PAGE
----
Saturday, March 29, 2014

#OptOut - Part the Fourth

Hi again, Gentle Readers (and raisers of ruckuses too *grin*).

When last I updated our sordid saga of test refusal in our Maryland school system, we had been basically thrown under the Testing Bus by the superintendent, despite his nationally-aired disregard for this year's administration of an outdated test. The whole time we were exchanging these emails, we were also in touch with the individual schools, AND we were furiously researching online for loopholes. Well..... we found a couple, actually.

Another parent in neighboring Frederick County had successfully managed to get her daughter's school to allow her to read during the tests by filing a suit; the school system offered the deal just before it would have gone to court. Nobody here in Montgomery County was buying that, though.

From the MSEA Facebook page
At the individual school level, things were happening. They had to happen - the testing window was about to begin....and then, the first two days were snowed out as a monster late-season snowstorm swept up the mid-Atlantic.

Woohoo - TWO DAYS of NO TESTING!!! A sign from God, don't you think?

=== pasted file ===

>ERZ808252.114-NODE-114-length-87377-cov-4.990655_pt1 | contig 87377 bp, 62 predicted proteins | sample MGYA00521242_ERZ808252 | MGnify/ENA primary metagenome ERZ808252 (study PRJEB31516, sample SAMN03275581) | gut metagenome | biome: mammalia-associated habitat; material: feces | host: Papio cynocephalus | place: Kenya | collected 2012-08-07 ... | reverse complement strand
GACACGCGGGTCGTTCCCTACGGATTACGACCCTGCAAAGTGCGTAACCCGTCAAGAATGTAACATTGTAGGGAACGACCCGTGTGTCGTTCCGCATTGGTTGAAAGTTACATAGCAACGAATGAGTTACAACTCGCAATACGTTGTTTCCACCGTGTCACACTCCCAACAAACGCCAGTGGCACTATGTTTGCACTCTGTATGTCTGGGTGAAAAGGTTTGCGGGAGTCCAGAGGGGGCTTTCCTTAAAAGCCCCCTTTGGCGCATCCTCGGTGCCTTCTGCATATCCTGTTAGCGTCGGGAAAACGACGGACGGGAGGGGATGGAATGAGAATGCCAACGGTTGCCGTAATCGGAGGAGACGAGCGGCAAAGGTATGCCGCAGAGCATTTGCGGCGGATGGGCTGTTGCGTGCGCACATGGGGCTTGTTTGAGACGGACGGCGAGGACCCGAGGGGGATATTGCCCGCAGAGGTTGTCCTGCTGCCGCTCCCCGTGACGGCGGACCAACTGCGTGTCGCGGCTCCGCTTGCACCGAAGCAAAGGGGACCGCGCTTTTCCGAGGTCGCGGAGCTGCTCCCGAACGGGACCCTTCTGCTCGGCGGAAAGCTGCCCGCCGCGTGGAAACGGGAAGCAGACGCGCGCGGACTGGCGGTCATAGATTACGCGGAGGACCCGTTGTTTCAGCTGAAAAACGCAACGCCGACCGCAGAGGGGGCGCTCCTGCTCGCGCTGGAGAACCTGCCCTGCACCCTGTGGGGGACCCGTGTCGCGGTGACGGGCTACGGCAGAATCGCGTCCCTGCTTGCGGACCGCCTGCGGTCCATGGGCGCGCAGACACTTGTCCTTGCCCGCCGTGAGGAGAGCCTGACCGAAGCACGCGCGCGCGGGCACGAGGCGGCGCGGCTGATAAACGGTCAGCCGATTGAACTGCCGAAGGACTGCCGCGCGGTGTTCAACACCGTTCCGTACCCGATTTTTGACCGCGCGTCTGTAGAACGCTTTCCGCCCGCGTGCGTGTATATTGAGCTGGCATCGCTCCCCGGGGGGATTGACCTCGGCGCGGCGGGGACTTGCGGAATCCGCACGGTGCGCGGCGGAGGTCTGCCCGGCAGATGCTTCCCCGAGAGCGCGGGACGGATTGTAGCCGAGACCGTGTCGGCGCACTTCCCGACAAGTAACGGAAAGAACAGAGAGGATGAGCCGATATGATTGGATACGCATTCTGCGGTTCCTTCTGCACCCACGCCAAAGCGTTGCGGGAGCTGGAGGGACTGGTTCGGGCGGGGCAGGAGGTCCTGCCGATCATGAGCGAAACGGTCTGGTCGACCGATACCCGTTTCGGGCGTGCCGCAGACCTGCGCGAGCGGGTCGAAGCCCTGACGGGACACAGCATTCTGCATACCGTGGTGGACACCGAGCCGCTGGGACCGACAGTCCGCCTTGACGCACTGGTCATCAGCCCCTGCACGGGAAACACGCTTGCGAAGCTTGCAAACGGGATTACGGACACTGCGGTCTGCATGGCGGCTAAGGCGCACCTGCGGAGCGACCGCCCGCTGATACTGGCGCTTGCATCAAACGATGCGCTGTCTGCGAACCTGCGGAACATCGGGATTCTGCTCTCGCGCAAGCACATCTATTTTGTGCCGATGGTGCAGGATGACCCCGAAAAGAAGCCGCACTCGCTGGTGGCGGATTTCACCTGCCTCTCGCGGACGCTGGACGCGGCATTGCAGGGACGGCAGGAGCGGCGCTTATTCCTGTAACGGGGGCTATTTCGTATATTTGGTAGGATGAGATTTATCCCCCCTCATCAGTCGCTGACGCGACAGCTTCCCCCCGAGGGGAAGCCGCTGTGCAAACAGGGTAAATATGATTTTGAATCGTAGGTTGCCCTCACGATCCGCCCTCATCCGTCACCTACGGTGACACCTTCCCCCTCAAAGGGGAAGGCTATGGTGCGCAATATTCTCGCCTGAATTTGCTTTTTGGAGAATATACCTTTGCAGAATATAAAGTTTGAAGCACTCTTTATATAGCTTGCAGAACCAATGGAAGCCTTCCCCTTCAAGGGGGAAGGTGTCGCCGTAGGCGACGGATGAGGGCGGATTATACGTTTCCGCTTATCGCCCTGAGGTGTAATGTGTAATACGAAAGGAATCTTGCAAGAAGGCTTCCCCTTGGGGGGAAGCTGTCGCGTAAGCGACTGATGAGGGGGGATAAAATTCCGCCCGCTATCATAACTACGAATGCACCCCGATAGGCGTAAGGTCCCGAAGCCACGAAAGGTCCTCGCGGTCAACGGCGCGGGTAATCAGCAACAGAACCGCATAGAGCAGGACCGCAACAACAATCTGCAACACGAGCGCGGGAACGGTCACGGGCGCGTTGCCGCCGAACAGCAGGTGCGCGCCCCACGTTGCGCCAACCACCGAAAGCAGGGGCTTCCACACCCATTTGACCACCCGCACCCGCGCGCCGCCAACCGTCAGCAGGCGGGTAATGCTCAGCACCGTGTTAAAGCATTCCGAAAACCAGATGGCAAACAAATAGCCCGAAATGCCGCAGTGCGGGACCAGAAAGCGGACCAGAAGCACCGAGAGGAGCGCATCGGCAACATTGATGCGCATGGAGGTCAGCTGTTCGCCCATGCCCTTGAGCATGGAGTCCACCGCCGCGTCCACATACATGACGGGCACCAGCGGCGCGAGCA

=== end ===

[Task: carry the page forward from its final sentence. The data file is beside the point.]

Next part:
Once the snow had been cleared and school resumed, my kids' schools picked up where they left off, planning to add the missed days at the end of the testing window. The way the two schools handled our family's test refusal spoke to me as much as our superintendent's declining to intervene in any way.

Friday, March 28, 2014

#OptOut - Part the Third

Gentle Reader:
Joshua Starr, MCPS Superintendent (Twitter Avatar)

When last we met, I had posted about our family's attempt to get our school superintendent on board with our efforts to refuse to have our children participate in a test whose only benefit, to our minds, was to provide millions of dollars to the Testing Machine that would be creating, distributing, and scoring the tests - but NONE whatsoever to the students or to the schools. After all, this is a man who was written about in EdWeek about this, and was quoted as having said, "I do not believe it is in the interest of our students or schools for the state of Maryland to administer the MSA this year, and many parents, educators, and local and state leaders feel the same way." He also posted a short video interview about the MSA's.